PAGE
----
Friday, November 30, 2012

THE FIRM: Chapter 11 - The Hitman

AT THE OFFICES of Messrs. Venal & Grabbit, Solicitors, Mike McCheap has finished printing off all of the evidence he needs.

It's time to go and see Ronnie and Reggie Molotov.

He stuffs the papers into his briefcase and hurries out of the office.

What he does not yet know is that he is being followed...

*            *            *

Ronnie and Reggie Molotov have recently moved into their new luxury apartment on the sixty-fifth floor of The Shard, London Bridge (they have always liked to look down on others). Such prestigious apartments are only sold to the right kind of person, the sellers being "extremely selective" when choosing the people they wanted to do business with.

McCheap is taking the tube to London Bridge. He looks behind him before he enters the station, but can't see anyone he recognises. Satisfied that no one is following him, he enters the station.

What he has not noticed is a highly-suspicious looking tall blond man who IS following him.

What he does not know, even if he had noticed him, is that the Blond Man is Venal & Grabbit's resident hitman.

*            *            *

McCheap pushes his way on to the crowded platform. He looks up at the display and sees that his train is due next.

He makes his way through the crowd towards the platform edge, to make sure he gets on the train when it arrives. He occasionally glances behind him, but still does not notice the Blond Man, despite him sticking out like a sore thumb and looking highly-suspicious.

McCheap hears the train approaching. He looks down to make sure he is not too close to the platform edge, and notices that one of his shoe laces is undone. He bends down to tie it. As he does so, the Blond Man lunges at him.

The Blond Man flies over the top of the crouched McCheap and lands on the track in front of the on-coming train.

What McCheap DOES now know, although he would rather he didn't, is what it's like to see a highly-suspicious tall Blond Man get run over by a tube train.

Thursday, November 29, 2012

Help for separating parents at their fingertips as new web app launches. A third of children now live in separated families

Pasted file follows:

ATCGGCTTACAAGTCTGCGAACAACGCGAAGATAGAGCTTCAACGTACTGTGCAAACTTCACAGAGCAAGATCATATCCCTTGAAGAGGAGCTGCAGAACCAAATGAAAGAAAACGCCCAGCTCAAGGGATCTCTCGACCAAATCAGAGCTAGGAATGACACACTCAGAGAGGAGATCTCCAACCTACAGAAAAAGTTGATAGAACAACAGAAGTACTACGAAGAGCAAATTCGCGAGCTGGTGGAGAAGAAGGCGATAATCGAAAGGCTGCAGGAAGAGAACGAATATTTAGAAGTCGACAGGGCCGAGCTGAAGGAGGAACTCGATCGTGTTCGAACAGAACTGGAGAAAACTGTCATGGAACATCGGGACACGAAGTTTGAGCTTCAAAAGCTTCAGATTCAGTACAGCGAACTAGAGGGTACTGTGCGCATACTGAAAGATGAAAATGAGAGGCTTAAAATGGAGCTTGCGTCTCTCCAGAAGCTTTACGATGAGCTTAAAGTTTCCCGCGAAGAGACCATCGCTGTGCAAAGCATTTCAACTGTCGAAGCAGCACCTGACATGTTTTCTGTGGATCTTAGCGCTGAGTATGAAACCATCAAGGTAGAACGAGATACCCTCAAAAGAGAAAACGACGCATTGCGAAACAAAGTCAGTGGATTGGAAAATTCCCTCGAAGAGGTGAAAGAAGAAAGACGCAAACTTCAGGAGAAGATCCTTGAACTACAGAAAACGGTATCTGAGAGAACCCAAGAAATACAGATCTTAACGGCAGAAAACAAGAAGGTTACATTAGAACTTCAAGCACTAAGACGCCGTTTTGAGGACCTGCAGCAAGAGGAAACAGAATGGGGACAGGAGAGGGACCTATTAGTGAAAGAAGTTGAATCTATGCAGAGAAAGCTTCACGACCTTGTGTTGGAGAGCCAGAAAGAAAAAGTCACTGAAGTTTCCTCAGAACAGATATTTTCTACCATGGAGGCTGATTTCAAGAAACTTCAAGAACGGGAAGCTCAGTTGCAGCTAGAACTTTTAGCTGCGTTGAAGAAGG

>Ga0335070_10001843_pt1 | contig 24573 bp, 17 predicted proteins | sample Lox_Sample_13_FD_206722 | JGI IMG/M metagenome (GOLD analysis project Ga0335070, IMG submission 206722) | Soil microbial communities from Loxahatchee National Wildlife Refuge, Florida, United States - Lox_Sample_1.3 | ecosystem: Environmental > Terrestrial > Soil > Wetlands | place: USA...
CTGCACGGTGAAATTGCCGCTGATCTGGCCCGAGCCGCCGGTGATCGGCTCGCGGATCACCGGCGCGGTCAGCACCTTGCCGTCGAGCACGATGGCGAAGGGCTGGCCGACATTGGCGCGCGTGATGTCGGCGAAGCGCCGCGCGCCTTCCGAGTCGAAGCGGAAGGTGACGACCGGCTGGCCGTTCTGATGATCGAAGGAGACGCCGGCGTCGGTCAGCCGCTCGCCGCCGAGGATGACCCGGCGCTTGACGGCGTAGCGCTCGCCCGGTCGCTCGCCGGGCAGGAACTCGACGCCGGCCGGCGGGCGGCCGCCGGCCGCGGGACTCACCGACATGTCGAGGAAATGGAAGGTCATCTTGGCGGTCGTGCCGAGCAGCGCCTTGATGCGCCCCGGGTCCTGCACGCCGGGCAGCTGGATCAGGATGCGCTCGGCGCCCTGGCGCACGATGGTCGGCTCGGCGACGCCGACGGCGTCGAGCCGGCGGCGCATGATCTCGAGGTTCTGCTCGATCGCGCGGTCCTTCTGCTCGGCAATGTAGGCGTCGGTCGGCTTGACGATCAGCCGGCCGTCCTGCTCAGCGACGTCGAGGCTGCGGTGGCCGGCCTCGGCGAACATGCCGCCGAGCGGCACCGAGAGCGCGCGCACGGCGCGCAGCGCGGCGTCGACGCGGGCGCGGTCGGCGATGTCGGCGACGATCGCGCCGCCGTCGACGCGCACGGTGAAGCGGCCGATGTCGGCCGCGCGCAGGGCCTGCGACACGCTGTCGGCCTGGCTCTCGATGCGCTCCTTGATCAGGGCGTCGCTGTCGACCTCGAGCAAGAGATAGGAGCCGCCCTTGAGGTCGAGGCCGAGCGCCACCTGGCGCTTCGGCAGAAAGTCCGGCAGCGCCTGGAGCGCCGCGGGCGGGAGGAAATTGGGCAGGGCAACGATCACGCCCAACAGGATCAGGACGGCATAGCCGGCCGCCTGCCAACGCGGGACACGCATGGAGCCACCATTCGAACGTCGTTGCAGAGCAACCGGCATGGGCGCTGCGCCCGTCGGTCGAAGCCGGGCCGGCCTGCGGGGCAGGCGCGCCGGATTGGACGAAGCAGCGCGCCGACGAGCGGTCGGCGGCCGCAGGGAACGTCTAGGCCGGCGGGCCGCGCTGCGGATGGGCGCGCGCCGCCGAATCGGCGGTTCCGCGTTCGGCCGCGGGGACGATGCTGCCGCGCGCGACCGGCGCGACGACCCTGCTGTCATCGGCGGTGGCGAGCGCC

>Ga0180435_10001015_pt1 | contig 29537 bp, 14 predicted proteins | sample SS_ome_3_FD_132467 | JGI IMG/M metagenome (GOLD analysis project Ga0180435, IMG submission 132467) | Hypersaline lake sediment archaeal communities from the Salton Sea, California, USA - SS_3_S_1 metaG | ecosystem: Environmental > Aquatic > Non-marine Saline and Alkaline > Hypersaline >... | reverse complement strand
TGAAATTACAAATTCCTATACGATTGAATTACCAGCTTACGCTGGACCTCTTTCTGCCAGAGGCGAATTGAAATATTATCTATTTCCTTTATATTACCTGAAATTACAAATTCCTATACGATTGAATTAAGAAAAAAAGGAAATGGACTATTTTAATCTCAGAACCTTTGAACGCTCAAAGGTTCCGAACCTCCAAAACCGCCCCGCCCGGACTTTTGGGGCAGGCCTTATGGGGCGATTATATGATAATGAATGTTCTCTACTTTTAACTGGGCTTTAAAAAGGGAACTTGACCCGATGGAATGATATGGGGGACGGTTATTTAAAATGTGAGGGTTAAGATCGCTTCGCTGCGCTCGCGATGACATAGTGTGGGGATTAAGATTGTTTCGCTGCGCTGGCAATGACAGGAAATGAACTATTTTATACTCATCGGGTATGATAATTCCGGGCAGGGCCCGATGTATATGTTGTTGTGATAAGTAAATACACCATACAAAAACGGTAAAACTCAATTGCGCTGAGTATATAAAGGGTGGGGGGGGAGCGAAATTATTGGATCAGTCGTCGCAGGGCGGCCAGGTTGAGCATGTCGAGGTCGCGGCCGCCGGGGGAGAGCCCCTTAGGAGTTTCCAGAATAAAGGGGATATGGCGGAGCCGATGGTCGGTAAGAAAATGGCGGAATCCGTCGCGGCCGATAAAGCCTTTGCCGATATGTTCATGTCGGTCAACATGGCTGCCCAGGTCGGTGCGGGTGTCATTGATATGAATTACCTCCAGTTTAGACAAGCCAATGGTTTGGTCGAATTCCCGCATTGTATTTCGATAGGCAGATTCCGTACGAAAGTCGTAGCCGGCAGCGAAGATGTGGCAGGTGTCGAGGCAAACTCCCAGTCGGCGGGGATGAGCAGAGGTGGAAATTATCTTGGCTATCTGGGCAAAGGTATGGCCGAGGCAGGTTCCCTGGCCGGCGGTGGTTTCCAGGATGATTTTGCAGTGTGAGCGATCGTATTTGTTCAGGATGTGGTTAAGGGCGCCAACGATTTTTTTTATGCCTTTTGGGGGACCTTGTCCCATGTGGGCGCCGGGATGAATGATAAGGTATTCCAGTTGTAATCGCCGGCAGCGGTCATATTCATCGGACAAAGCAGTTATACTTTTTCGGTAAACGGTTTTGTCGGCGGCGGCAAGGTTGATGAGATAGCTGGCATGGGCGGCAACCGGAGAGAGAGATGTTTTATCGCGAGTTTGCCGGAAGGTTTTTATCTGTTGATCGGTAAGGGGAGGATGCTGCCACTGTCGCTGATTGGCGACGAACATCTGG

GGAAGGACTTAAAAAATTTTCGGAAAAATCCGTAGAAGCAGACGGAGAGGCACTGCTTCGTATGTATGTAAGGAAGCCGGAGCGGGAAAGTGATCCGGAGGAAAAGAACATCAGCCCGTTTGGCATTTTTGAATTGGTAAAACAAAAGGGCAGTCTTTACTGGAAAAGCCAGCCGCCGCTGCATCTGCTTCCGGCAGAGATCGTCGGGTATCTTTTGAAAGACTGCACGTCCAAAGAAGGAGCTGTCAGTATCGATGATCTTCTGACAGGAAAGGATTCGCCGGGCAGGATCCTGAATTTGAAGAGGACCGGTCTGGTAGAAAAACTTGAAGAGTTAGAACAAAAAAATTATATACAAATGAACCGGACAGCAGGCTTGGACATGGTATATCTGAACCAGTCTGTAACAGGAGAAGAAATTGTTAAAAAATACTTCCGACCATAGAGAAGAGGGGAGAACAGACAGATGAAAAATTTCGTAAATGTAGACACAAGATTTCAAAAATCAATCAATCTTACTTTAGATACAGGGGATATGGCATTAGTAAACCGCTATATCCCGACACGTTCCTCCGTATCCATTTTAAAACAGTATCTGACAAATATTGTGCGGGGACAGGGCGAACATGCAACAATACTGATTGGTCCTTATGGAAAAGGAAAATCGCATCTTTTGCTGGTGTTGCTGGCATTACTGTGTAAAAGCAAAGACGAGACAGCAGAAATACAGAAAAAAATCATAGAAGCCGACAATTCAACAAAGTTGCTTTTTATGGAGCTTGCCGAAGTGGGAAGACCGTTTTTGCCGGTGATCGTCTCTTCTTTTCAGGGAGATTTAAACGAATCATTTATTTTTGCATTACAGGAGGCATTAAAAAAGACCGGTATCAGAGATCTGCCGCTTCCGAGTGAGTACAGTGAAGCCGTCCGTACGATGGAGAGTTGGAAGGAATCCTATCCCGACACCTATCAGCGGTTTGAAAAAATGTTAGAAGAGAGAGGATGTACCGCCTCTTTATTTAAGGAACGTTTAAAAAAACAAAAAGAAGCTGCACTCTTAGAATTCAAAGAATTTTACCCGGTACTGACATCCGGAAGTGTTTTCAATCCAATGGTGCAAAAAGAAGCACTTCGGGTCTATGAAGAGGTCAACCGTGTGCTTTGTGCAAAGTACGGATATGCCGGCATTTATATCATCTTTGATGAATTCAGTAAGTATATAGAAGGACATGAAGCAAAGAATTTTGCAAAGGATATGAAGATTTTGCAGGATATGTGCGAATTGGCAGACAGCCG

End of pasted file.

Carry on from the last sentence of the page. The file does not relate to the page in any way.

The Department for Work and Pensions has issued the following press release:

For the first time, the 300,000 families undergoing separation every year in Britain will be able to get free online advice tailored to their needs.

The Government is today (Thursday) launching an easy-to-use web app, called "Sorting out Separation", featuring an innovative and interactive tool, which offers parents personalised advice and shows where they can access further support.

Around five million parents have gone through separation and the new figures show over four million children now live in separated families - equal to a third of children in Britain.

However, a YouGov poll out today commissioned by the DWP reveals that more than half of parents (52%) find it hard to access help and support they need when they separate.

Work and Pensions Minister, Steve Webb, said:

"Parents tell us they don’t know where to turn for support when they’re going through a separation. A third of British children now live in separated families and it’s vital we help parents to access better advice. Parents working together is in the best interests of the children, and more collaboration helps minimise the impact of separation on them.

"That’s why we’re launching a new web app, named Sorting out Separation and hosted by leading parenting websites, to give people support tailored to their needs."

Sorting out Separation is a one-stop-shop for any parent going through a separation. It covers everything from how to avoid a separation to coping with the emotional impact of breaking up, accessing legal or housing support and arranging child maintenance. The web app will be hosted by a range of leading family websites, starting with the likes of Relate, National Family Mediation, Mumsnet,, Gransnet and Wikivorce.

Other findings from the new YouGov survey show:

39% of parents didn't access any professional support when they separated from their partners, of whom 25% said it was because they couldn't find the right help or support or felt embarrassed.
Of those parents who did seek professional help, 27% of them felt they received conflicting advice.

The Department for Work and Pensions worked closely with the Department for Education and Ministry of Justice in developing the new service, in conjunction with the voluntary and community sector. It forms part of a £20m fund announced earlier this year to help support separating parents.

Ruth Southerland, CEO of Relate, commented:

"We know more than anyone the profound difficulties that relationship breakdown can throw up for people. Finding the support to overcome these issues can be challenging, so the Government should be commended for introducing this new web app. We're pleased that it will help people identify the help they need and direct them to support - and we're proud to be hosting it."

Justine Roberts, CEO and Co-Founder of Mumsnet, said:

"The beauty of this new service is that parents thinking of separating won't need to go to great lengths to seek it out. We're pleased the Government is using technology cleverly to bring resources to the people who need it."